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Salvadoran castaway says boats ignored cries for help

Salvadorean castaway Jose Salvador Alvarenga speaks to journalists in an ambulance on his way to San Rafael hospital in Santa Tecla, El Salvador on February 11, 2014
Salvadorean castaway Jose Salvador Alvarenga speaks to journalists in an ambulance on his way to San Rafael hospital in Santa Tecla, El Salvador on February 11, 2014

The castaway who survived 13 months adrift in the Pacific says he cried for help as several ships passed by during his ordeal, ignoring his pleas, El Salvador's health minister said Wednesday.

After meeting Jose Salvador Alvarenga in a hospital, Maria Isabel Rodriguez said the fisherman was in impressive physical shape but that he needs psychological attention following his odyssey.

In a short video released by the ministry, Alvarenga said from his hospital bed that he was "doing well" but asked to be left in peace.

"No more questions or pictures. I want to be alone with my family, that I be given time to be able to speak after I recover, because right now I am not in condition to give explanations," he said, wearing a blue hospital blouse and resting his left arm above his head.

Alvarenga, 37, spent the night at a hospital near San Salvador after landing late Tuesday following a long flight home from the Marshall Islands, where he washed ashore two weeks ago.

Family watch the broadcast of the arrival of Pacific castaway Jose Salvador Alvarenga at their house in Garita Palmera, El Salvador, on February 11, 2014
Family watch the broadcast of the arrival of Pacific castaway Jose Salvador Alvarenga at their house in Garita Palmera, El Salvador, on February 11, 2014

Alvarenga says he set off on an ill-fated shark fishing trip off southern Mexico in late 2012 before drifting 12,500 kilometers (8,000 miles) for more than a year in a seven-meter (24-foot) fiberglass boat.

A 24-year-old crewmate died four months into the voyage, unable to stomach a diet that was limited to urine, turtle blood, raw fish and bird flesh, according to Alvarenga.

"He told us that he almost lost any hope of returning to the world because he did not get support," Rodriguez told a news conference at the San Rafael National Hospital.

Turtle blood, raw fish

"He told us how several boats passed by, including close to him. He asked for help and they did not want to help him," she said.

One ship's crew waved back at him but did not stop to help the shaggy-haired castaway, who was only in his underwear, she said.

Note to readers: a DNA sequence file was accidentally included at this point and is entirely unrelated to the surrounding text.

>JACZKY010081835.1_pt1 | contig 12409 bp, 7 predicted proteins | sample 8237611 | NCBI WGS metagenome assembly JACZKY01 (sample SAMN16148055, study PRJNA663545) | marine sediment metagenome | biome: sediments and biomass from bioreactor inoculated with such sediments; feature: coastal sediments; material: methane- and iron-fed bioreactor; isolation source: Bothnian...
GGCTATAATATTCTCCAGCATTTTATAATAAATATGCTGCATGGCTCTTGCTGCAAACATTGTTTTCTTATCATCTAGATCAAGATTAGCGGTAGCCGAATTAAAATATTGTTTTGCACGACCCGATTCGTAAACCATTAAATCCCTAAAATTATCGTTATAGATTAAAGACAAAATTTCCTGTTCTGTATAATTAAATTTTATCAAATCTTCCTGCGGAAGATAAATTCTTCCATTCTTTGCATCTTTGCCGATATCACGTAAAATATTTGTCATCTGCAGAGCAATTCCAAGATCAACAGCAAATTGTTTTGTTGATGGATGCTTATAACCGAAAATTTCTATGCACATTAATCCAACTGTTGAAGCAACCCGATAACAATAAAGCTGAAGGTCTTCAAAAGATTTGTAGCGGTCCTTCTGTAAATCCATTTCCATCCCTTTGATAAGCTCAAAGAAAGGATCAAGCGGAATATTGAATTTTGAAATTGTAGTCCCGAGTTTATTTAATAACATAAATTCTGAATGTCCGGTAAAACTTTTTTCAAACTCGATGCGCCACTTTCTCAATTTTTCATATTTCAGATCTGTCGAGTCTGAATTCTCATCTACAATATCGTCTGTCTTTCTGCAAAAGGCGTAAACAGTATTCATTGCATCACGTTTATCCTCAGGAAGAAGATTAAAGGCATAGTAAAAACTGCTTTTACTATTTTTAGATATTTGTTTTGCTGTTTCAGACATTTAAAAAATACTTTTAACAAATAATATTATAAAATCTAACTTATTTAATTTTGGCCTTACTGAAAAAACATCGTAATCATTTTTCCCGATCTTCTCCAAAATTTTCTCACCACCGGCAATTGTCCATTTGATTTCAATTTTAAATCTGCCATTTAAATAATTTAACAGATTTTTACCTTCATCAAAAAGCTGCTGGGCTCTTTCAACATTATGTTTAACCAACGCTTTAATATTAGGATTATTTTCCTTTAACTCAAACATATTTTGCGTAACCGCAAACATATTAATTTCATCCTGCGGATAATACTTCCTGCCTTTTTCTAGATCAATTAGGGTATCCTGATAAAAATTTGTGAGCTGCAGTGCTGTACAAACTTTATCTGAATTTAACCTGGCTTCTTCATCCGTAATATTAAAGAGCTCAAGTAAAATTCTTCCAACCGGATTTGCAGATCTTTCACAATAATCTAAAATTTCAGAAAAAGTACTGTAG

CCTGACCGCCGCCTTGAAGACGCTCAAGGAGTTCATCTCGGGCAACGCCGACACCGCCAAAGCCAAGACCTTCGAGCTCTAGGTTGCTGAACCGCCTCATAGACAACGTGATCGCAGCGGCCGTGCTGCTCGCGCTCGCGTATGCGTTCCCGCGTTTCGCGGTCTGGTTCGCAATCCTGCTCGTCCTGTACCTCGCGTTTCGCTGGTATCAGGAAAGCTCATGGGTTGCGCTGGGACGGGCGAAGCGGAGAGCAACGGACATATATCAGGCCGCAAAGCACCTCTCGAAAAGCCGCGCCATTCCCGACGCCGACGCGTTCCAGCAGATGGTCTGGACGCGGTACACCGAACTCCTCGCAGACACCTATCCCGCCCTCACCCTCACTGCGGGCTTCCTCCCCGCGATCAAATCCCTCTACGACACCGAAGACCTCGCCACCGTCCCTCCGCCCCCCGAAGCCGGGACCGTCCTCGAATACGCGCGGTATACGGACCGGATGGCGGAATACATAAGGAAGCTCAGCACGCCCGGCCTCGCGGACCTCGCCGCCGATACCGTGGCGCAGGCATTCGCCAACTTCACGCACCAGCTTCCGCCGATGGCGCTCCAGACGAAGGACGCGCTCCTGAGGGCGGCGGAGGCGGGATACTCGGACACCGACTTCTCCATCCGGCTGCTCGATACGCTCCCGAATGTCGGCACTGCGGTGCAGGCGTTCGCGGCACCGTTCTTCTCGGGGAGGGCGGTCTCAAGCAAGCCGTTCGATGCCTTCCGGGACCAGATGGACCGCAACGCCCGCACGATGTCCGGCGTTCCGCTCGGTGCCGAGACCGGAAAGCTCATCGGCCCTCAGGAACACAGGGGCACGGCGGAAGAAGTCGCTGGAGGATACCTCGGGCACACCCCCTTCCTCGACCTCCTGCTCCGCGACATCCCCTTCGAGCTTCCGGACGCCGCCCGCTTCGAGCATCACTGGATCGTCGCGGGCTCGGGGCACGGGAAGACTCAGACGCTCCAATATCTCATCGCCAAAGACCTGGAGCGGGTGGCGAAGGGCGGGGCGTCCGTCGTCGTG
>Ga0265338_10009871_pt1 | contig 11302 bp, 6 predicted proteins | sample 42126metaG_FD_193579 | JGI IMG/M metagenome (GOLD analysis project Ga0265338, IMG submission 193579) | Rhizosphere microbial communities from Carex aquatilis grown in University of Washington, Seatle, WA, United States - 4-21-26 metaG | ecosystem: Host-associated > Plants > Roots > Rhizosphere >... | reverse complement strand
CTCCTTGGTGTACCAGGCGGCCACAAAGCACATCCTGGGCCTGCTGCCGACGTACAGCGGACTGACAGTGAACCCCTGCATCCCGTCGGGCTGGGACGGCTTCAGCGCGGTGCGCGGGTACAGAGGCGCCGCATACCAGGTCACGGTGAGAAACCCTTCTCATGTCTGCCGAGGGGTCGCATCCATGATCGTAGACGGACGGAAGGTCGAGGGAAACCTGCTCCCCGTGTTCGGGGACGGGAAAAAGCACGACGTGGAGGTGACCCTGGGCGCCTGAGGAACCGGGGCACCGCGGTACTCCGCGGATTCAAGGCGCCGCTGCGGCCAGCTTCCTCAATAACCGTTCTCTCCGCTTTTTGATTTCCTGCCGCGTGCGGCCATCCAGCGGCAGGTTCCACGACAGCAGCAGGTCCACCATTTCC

Salvadorean doctor Manuel Bello speaks during a press conference about the health condition of his patient, castaway Jose Salvador Alvarenga, at the San Rafael hospital in Santa Tecla, El Salvador on February 12, 2014
Salvadorean doctor Manuel Bello speaks during a press conference about the health condition of his patient, castaway Jose Salvador Alvarenga, at the San Rafael hospital in Santa Tecla, El Salvador on February 12, 2014

Another came so close that "it almost destroyed his little boat because it passed next to him," Rodriguez said.

His psychological fragility contrasted with his good physical shape, which has impressed doctors following Alvarenga's unusual diet.

"His physical condition is enviable," Rodriguez said.

Alvarenga asked for a corn tortilla and sugary bread at the hospital.

Kidney and heart tests found nothing abnormal, but he will undergo a psychological evaluation to determine when he can return to his family's village of Garita Palmera on the Pacific coast.

"He gets tired quickly, loses a little bit of control. He is still not ready to communicate with the world. He cries easily," Rodriguez said.

Alvarenga was unable to utter any intelligible words to a gaggle of news cameras as he arrived, carried in a wheelchair, at San Salvador airport on Tuesday.

He shook his head, waved and put one hand in front of his eyes before being wheeled away.

Alvarenga was reunited with his long-lost parents, Ricardo Orellana and Maria Julia Alvarenga, and 14-year-old daughter Fatima at the hospital. Pictures showed them hugging him tightly as he lay in bed.

Corn tortilla and sugary bread

His parents last saw him eight years ago and believed him dead, until he made global headlines after washing ashore in the Marshall Islands on January 30.

He was in and out of hospital in the Marshall Islands, suffering from dehydration and a range of ailments including back pain, swollen joints and lethargy.

People wait outside the family house of pacific castaway Jose Salvador Alvarenga in Garita Palmera 118 km. west from San Salvador, El Salvador, on February 11, 2014
People wait outside the family house of pacific castaway Jose Salvador Alvarenga in Garita Palmera 118 km. west from San Salvador, El Salvador, on February 11, 2014

Alvarenga told AFP last week that his crewmate, Ezequiel Cordoba, could not stomach the unusual diet and starved to death.

Cordoba's family in the southern Mexico state of Chiapas say they want Alvarenga to tell them what happened, though they do not blame him for his death.

Alvarenga's miraculous story was met with some doubt when images first emerged of him with shaggy hair and a bushy beard, but looking plump.

But officials have said his story checks out, and survival experts concede living in such conditions is theoretically possible.

Fishermen in the Mexican village of Chocohuital backed up his story, saying they went looking for him when he disappeared in 2012. They say pictures of his boat in the Marshall Islands confirm it is his.

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